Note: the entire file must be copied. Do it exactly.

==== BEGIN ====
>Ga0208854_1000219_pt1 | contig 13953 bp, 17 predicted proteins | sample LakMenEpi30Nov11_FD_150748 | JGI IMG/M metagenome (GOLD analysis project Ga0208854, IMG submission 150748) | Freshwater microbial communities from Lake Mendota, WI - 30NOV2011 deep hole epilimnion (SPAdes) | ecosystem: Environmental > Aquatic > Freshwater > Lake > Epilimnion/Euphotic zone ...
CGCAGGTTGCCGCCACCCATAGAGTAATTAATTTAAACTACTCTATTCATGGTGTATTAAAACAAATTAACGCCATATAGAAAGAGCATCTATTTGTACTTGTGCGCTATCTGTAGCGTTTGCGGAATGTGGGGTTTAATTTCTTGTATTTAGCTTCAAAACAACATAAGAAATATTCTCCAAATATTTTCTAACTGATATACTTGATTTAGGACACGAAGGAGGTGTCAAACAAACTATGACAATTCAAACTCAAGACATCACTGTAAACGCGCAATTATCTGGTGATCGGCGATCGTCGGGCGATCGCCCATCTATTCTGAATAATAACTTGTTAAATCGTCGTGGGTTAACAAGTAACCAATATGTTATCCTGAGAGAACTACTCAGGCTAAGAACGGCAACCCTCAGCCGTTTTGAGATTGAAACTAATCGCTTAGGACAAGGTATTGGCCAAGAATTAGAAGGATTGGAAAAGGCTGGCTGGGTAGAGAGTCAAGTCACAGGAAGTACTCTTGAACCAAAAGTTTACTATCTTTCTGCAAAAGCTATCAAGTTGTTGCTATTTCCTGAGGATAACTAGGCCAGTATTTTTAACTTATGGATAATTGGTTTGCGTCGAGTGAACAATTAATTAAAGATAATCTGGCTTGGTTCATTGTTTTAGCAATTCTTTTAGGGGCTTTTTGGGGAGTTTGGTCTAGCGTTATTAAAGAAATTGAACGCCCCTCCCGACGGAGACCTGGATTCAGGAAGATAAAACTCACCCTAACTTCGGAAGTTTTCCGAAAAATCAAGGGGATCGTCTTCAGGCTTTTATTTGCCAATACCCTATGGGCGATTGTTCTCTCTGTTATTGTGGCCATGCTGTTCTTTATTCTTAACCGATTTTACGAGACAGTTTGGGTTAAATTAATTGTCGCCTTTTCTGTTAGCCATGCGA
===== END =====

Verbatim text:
>Ga0208854_1000219_pt1 | contig 13953 bp, 17 predicted proteins | sample LakMenEpi30Nov11_FD_150748 | JGI IMG/M metagenome (GOLD analysis project Ga0208854, IMG submission 150748) | Freshwater microbial communities from Lake Mendota, WI - 30NOV2011 deep hole epilimnion (SPAdes) | ecosystem: Environmental > Aquatic > Freshwater > Lake > Epilimnion/Euphotic zone ...
CGCAGGTTGCCGCCACCCATAGAGTAATTAATTTAAACTACTCTATTCATGGTGTATTAAAACAAATTAACGCCATATAGAAAGAGCATCTATTTGTACTTGTGCGCTATCTGTAGCGTTTGCGGAATGTGGGGTTTAATTTCTTGTATTTAGCTTCAAAACAACATAAGAAATATTCTCCAAATATTTTCTAACTGATATACTTGATTTAGGACACGAAGGAGGTGTCAAACAAACTATGACAATTCAAACTCAAGACATCACTGTAAACGCGCAATTATCTGGTGATCGGCGATCGTCGGGCGATCGCCCATCTATTCTGAATAATAACTTGTTAAATCGTCGTGGGTTAACAAGTAACCAATATGTTATCCTGAGAGAACTACTCAGGCTAAGAACGGCAACCCTCAGCCGTTTTGAGATTGAAACTAATCGCTTAGGACAAGGTATTGGCCAAGAATTAGAAGGATTGGAAAAGGCTGGCTGGGTAGAGAGTCAAGTCACAGGAAGTACTCTTGAACCAAAAGTTTACTATCTTTCTGCAAAAGCTATCAAGTTGTTGCTATTTCCTGAGGATAACTAGGCCAGTATTTTTAACTTATGGATAATTGGTTTGCGTCGAGTGAACAATTAATTAAAGATAATCTGGCTTGGTTCATTGTTTTAGCAATTCTTTTAGGGGCTTTTTGGGGAGTTTGGTCTAGCGTTATTAAAGAAATTGAACGCCCCTCCCGACGGAGACCTGGATTCAGGAAGATAAAACTCACCCTAACTTCGGAAGTTTTCCGAAAAATCAAGGGGATCGTCTTCAGGCTTTTATTTGCCAATACCCTATGGGCGATTGTTCTCTCTGTTATTGTGGCCATGCTGTTCTTTATTCTTAACCGATTTTACGAGACAGTTTGGGTTAAATTAATTGTCGCCTTTTCTGTTAGCCATGCGA